Revisiting the cholinergic hypothesis in Alzheimer's disease: Emerging evidence from translational and clinical research

Harald Hampel*, Marsel M. Mesulam, A. Claudio Cuello, Ara S. Khachaturian, Martin R. Farlow, Peter J. Snyder, Ezio Giacobini, Zaven S. Khachaturian

*Corresponding author for this work

Research output: Contribution to journalArticlepeer-review


Scientific evidence collected over the past four decades suggests that a loss of cholinergic innervation in the cerebral cortex of patients with Alzheimer's disease (AD) is an early pathogenic event correlated with cognitive impairment. This evidence led to the formulation of the "cholinergic hypothesis of AD" and the development of cholinesterase inhibitor therapies. Although approved only as symptomatic therapies, recent studies suggest that long-term use of these drugs may also have disease-modifying benefits. A Cholinergic System Workgroup reassessed the role of the cholinergic system on AD pathogenesis in light of recent data, including neuroimaging data charting the progression of neurodegeneration in the cholinergic system and suggesting that cholinergic therapy may slow brain atrophy. Other pathways that contribute to cholinergic synaptic loss and their effect on cognitive impairment in AD were also reviewed. These studies indicate that the cholinergic system is one of several interacting systems failures that contribute to AD pathogenesis.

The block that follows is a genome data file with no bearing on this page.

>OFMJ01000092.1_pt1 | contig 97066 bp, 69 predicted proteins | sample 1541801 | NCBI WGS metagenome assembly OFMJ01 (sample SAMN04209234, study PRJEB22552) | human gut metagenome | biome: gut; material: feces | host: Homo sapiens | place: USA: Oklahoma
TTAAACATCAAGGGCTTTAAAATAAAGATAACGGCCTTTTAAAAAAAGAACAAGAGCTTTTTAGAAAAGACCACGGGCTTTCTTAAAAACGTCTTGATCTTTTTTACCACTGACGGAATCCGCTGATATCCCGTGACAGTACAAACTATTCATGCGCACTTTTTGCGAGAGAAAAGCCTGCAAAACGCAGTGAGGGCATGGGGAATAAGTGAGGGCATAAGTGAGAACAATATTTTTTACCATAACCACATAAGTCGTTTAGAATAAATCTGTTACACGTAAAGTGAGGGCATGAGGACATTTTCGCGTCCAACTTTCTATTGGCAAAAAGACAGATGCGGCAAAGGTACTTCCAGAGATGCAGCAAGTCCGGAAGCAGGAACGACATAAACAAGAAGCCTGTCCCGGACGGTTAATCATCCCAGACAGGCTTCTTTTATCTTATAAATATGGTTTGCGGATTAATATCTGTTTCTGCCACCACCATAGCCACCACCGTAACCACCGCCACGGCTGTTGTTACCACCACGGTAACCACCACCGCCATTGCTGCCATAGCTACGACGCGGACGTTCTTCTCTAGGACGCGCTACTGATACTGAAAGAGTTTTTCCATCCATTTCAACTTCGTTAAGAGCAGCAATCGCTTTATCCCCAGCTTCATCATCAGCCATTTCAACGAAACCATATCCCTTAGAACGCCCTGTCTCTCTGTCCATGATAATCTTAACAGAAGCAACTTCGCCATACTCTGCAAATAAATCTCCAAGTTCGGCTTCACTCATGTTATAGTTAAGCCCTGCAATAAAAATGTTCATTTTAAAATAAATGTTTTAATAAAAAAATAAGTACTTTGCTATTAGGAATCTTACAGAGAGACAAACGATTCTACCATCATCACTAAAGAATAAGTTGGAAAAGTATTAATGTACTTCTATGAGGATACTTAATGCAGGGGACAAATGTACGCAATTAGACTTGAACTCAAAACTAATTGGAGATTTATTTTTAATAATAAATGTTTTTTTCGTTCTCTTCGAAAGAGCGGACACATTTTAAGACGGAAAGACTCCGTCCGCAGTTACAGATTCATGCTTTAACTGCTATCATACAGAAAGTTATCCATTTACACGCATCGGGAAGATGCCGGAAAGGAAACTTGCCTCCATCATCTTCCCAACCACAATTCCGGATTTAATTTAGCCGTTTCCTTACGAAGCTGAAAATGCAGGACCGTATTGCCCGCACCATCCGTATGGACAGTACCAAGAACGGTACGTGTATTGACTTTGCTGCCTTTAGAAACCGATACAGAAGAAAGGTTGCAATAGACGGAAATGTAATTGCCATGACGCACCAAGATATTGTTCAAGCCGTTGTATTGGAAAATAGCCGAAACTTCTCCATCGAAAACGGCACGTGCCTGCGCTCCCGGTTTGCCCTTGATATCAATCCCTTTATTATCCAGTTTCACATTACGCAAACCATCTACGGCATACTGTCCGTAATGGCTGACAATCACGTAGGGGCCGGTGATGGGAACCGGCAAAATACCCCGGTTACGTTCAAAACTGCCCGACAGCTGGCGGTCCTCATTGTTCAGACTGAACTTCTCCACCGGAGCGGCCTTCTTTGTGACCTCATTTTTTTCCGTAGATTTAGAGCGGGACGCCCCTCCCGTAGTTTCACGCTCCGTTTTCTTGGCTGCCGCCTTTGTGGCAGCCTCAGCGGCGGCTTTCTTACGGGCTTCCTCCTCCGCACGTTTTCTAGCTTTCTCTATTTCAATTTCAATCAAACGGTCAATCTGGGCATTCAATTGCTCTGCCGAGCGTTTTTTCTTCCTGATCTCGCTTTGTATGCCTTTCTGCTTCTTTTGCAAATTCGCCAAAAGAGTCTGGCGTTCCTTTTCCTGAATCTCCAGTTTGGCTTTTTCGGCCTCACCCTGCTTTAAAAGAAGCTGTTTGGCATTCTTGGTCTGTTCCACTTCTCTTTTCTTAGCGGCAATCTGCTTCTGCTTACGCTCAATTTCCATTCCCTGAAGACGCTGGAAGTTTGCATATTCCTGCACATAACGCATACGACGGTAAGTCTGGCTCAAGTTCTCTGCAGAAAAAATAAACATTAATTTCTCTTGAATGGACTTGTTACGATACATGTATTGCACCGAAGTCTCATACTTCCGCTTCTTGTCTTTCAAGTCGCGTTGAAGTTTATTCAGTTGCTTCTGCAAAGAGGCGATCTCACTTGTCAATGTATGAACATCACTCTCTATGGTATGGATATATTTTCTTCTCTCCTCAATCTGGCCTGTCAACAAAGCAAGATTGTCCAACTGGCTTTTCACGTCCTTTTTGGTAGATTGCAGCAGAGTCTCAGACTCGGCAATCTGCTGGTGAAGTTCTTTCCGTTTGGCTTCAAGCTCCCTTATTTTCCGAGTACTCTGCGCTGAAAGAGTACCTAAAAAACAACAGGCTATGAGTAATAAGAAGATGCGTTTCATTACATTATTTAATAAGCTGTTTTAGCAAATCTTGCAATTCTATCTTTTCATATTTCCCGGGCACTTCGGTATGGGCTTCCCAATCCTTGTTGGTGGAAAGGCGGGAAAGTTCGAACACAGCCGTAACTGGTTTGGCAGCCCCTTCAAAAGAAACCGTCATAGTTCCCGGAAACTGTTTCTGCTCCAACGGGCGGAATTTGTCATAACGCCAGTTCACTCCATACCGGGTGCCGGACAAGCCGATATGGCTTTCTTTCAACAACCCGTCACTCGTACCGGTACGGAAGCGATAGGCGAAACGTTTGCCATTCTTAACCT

Original languageEnglish (US)
JournalAlzheimer's and Dementia
StateAccepted/In press - Jan 1 2017


  • Alzheimer's disease
  • Basal forebrain cholinergic system atrophy
  • Cholinergic system
  • Cholinesterase inhibitors
  • Nerve growth factor
  • Nucleus basalis of Meynert (NbM) degeneration

ASJC Scopus subject areas

  • Epidemiology
  • Health Policy
  • Developmental Neuroscience
  • Clinical Neurology
  • Geriatrics and Gerontology
  • Psychiatry and Mental health
  • Cellular and Molecular Neuroscience

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